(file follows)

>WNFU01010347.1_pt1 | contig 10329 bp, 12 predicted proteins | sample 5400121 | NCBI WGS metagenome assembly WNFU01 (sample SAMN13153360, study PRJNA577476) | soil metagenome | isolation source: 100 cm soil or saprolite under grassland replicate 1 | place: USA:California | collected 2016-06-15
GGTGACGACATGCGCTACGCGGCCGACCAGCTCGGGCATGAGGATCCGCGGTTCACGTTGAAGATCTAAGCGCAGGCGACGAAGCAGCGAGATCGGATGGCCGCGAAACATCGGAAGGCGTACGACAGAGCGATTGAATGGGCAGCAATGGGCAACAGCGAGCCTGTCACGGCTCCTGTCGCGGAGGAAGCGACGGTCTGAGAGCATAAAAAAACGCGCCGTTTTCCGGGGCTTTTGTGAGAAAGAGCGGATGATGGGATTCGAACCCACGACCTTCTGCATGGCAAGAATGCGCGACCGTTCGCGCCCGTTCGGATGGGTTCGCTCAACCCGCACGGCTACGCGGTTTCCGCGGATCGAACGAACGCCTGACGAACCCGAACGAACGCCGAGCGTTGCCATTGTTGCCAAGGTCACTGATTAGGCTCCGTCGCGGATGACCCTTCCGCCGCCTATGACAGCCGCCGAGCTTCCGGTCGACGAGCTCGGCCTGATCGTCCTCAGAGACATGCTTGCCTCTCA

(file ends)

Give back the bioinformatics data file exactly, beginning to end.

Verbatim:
>WNFU01010347.1_pt1 | contig 10329 bp, 12 predicted proteins | sample 5400121 | NCBI WGS metagenome assembly WNFU01 (sample SAMN13153360, study PRJNA577476) | soil metagenome | isolation source: 100 cm soil or saprolite under grassland replicate 1 | place: USA:California | collected 2016-06-15
GGTGACGACATGCGCTACGCGGCCGACCAGCTCGGGCATGAGGATCCGCGGTTCACGTTGAAGATCTAAGCGCAGGCGACGAAGCAGCGAGATCGGATGGCCGCGAAACATCGGAAGGCGTACGACAGAGCGATTGAATGGGCAGCAATGGGCAACAGCGAGCCTGTCACGGCTCCTGTCGCGGAGGAAGCGACGGTCTGAGAGCATAAAAAAACGCGCCGTTTTCCGGGGCTTTTGTGAGAAAGAGCGGATGATGGGATTCGAACCCACGACCTTCTGCATGGCAAGAATGCGCGACCGTTCGCGCCCGTTCGGATGGGTTCGCTCAACCCGCACGGCTACGCGGTTTCCGCGGATCGAACGAACGCCTGACGAACCCGAACGAACGCCGAGCGTTGCCATTGTTGCCAAGGTCACTGATTAGGCTCCGTCGCGGATGACCCTTCCGCCGCCTATGACAGCCGCCGAGCTTCCGGTCGACGAGCTCGGCCTGATCGTCCTCAGAGACATGCTTGCCTCTCA